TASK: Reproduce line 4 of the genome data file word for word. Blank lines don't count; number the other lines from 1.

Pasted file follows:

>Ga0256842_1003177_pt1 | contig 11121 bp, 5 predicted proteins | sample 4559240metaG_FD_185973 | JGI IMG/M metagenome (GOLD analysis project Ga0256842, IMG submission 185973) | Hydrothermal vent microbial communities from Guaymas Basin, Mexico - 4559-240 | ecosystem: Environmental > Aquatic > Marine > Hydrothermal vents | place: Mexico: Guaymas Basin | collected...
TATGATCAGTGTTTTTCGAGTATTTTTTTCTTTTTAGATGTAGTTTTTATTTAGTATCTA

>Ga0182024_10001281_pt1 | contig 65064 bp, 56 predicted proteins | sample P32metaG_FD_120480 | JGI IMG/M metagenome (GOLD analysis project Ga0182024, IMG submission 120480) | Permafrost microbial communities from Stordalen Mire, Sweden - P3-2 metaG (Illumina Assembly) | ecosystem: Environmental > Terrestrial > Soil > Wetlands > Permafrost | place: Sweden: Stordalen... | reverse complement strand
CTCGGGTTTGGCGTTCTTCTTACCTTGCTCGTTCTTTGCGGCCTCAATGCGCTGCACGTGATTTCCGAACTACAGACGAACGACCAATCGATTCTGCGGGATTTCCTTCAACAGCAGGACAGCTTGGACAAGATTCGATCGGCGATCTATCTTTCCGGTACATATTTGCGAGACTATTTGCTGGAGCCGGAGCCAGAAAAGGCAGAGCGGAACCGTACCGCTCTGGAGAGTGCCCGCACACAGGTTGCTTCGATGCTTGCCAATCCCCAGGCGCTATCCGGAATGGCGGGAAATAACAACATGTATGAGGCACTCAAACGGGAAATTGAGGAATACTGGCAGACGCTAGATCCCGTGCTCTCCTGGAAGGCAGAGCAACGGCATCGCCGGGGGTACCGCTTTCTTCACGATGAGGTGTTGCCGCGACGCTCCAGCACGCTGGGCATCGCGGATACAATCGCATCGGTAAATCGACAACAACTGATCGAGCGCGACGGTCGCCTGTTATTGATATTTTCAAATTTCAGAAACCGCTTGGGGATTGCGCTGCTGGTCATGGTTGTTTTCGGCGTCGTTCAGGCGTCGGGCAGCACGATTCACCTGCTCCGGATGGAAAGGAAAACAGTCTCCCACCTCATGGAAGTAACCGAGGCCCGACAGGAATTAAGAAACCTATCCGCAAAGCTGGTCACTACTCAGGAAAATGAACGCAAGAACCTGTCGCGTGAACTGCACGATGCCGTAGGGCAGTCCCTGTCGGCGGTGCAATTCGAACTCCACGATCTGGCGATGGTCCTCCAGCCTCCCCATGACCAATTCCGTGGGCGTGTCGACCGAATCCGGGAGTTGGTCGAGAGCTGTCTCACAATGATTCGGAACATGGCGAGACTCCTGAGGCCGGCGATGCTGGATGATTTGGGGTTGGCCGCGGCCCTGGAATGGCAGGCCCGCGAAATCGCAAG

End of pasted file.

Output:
CTCGGGTTTGGCGTTCTTCTTACCTTGCTCGTTCTTTGCGGCCTCAATGCGCTGCACGTGATTTCCGAACTACAGACGAACGACCAATCGATTCTGCGGGATTTCCTTCAACAGCAGGACAGCTTGGACAAGATTCGATCGGCGATCTATCTTTCCGGTACATATTTGCGAGACTATTTGCTGGAGCCGGAGCCAGAAAAGGCAGAGCGGAACCGTACCGCTCTGGAGAGTGCCCGCACACAGGTTGCTTCGATGCTTGCCAATCCCCAGGCGCTATCCGGAATGGCGGGAAATAACAACATGTATGAGGCACTCAAACGGGAAATTGAGGAATACTGGCAGACGCTAGATCCCGTGCTCTCCTGGAAGGCAGAGCAACGGCATCGCCGGGGGTACCGCTTTCTTCACGATGAGGTGTTGCCGCGACGCTCCAGCACGCTGGGCATCGCGGATACAATCGCATCGGTAAATCGACAACAACTGATCGAGCGCGACGGTCGCCTGTTATTGATATTTTCAAATTTCAGAAACCGCTTGGGGATTGCGCTGCTGGTCATGGTTGTTTTCGGCGTCGTTCAGGCGTCGGGCAGCACGATTCACCTGCTCCGGATGGAAAGGAAAACAGTCTCCCACCTCATGGAAGTAACCGAGGCCCGACAGGAATTAAGAAACCTATCCGCAAAGCTGGTCACTACTCAGGAAAATGAACGCAAGAACCTGTCGCGTGAACTGCACGATGCCGTAGGGCAGTCCCTGTCGGCGGTGCAATTCGAACTCCACGATCTGGCGATGGTCCTCCAGCCTCCCCATGACCAATTCCGTGGGCGTGTCGACCGAATCCGGGAGTTGGTCGAGAGCTGTCTCACAATGATTCGGAACATGGCGAGACTCCTGAGGCCGGCGATGCTGGATGATTTGGGGTTGGCCGCGGCCCTGGAATGGCAGGCCCGCGAAATCGCAAG